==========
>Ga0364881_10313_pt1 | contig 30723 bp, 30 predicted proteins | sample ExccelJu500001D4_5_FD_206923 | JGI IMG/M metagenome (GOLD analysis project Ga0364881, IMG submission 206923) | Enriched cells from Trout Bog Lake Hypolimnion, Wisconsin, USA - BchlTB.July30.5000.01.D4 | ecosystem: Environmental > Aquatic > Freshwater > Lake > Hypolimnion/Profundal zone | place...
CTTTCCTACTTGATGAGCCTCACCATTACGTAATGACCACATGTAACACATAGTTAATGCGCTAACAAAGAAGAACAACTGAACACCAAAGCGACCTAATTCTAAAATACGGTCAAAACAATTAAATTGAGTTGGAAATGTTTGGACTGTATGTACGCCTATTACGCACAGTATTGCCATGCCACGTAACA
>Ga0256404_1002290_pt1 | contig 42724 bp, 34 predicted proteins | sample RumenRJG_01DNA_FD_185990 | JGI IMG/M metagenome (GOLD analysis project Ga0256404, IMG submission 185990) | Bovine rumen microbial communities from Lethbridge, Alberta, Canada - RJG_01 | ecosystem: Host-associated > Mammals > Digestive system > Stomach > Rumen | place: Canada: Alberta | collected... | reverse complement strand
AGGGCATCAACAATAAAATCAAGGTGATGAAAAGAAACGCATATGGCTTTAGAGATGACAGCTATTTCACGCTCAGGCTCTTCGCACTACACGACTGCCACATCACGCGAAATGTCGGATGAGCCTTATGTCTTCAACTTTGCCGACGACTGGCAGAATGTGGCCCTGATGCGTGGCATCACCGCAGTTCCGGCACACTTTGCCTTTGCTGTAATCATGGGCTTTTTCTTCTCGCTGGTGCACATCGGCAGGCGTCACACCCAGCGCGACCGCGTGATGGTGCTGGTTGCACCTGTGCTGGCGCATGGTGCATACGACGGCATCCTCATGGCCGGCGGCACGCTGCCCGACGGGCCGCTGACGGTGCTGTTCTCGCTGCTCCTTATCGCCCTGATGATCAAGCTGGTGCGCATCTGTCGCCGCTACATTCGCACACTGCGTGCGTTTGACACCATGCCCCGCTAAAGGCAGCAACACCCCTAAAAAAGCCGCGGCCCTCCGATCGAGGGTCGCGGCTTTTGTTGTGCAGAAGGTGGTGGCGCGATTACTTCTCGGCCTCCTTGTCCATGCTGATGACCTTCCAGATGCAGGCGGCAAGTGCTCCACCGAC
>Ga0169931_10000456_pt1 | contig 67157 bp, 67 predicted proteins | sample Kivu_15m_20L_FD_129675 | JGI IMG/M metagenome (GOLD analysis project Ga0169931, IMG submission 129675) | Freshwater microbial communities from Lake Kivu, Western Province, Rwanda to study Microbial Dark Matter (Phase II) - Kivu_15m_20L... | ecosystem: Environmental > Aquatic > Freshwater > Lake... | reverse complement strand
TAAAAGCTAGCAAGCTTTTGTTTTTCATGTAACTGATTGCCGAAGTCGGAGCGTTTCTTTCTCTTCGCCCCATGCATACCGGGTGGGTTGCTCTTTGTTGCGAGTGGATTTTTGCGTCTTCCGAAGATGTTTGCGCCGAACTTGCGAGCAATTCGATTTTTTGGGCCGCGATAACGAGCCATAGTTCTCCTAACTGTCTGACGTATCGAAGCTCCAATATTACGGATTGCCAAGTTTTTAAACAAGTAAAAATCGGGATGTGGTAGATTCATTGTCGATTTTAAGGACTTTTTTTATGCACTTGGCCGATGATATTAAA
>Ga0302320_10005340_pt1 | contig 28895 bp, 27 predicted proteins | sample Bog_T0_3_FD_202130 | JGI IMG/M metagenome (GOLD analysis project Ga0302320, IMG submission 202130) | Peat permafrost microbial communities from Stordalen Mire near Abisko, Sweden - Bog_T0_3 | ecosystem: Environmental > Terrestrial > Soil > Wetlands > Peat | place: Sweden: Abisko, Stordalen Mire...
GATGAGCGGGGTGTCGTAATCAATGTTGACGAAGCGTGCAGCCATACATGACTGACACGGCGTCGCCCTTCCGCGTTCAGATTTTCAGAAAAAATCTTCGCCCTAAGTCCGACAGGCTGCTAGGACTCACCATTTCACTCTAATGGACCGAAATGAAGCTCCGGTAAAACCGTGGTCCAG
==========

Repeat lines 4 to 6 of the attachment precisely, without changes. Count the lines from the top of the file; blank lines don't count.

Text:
AGGGCATCAACAATAAAATCAAGGTGATGAAAAGAAACGCATATGGCTTTAGAGATGACAGCTATTTCACGCTCAGGCTCTTCGCACTACACGACTGCCACATCACGCGAAATGTCGGATGAGCCTTATGTCTTCAACTTTGCCGACGACTGGCAGAATGTGGCCCTGATGCGTGGCATCACCGCAGTTCCGGCACACTTTGCCTTTGCTGTAATCATGGGCTTTTTCTTCTCGCTGGTGCACATCGGCAGGCGTCACACCCAGCGCGACCGCGTGATGGTGCTGGTTGCACCTGTGCTGGCGCATGGTGCATACGACGGCATCCTCATGGCCGGCGGCACGCTGCCCGACGGGCCGCTGACGGTGCTGTTCTCGCTGCTCCTTATCGCCCTGATGATCAAGCTGGTGCGCATCTGTCGCCGCTACATTCGCACACTGCGTGCGTTTGACACCATGCCCCGCTAAAGGCAGCAACACCCCTAAAAAAGCCGCGGCCCTCCGATCGAGGGTCGCGGCTTTTGTTGTGCAGAAGGTGGTGGCGCGATTACTTCTCGGCCTCCTTGTCCATGCTGATGACCTTCCAGATGCAGGCGGCAAGTGCTCCACCGAC
>Ga0169931_10000456_pt1 | contig 67157 bp, 67 predicted proteins | sample Kivu_15m_20L_FD_129675 | JGI IMG/M metagenome (GOLD analysis project Ga0169931, IMG submission 129675) | Freshwater microbial communities from Lake Kivu, Western Province, Rwanda to study Microbial Dark Matter (Phase II) - Kivu_15m_20L... | ecosystem: Environmental > Aquatic > Freshwater > Lake... | reverse complement strand
TAAAAGCTAGCAAGCTTTTGTTTTTCATGTAACTGATTGCCGAAGTCGGAGCGTTTCTTTCTCTTCGCCCCATGCATACCGGGTGGGTTGCTCTTTGTTGCGAGTGGATTTTTGCGTCTTCCGAAGATGTTTGCGCCGAACTTGCGAGCAATTCGATTTTTTGGGCCGCGATAACGAGCCATAGTTCTCCTAACTGTCTGACGTATCGAAGCTCCAATATTACGGATTGCCAAGTTTTTAAACAAGTAAAAATCGGGATGTGGTAGATTCATTGTCGATTTTAAGGACTTTTTTTATGCACTTGGCCGATGATATTAAA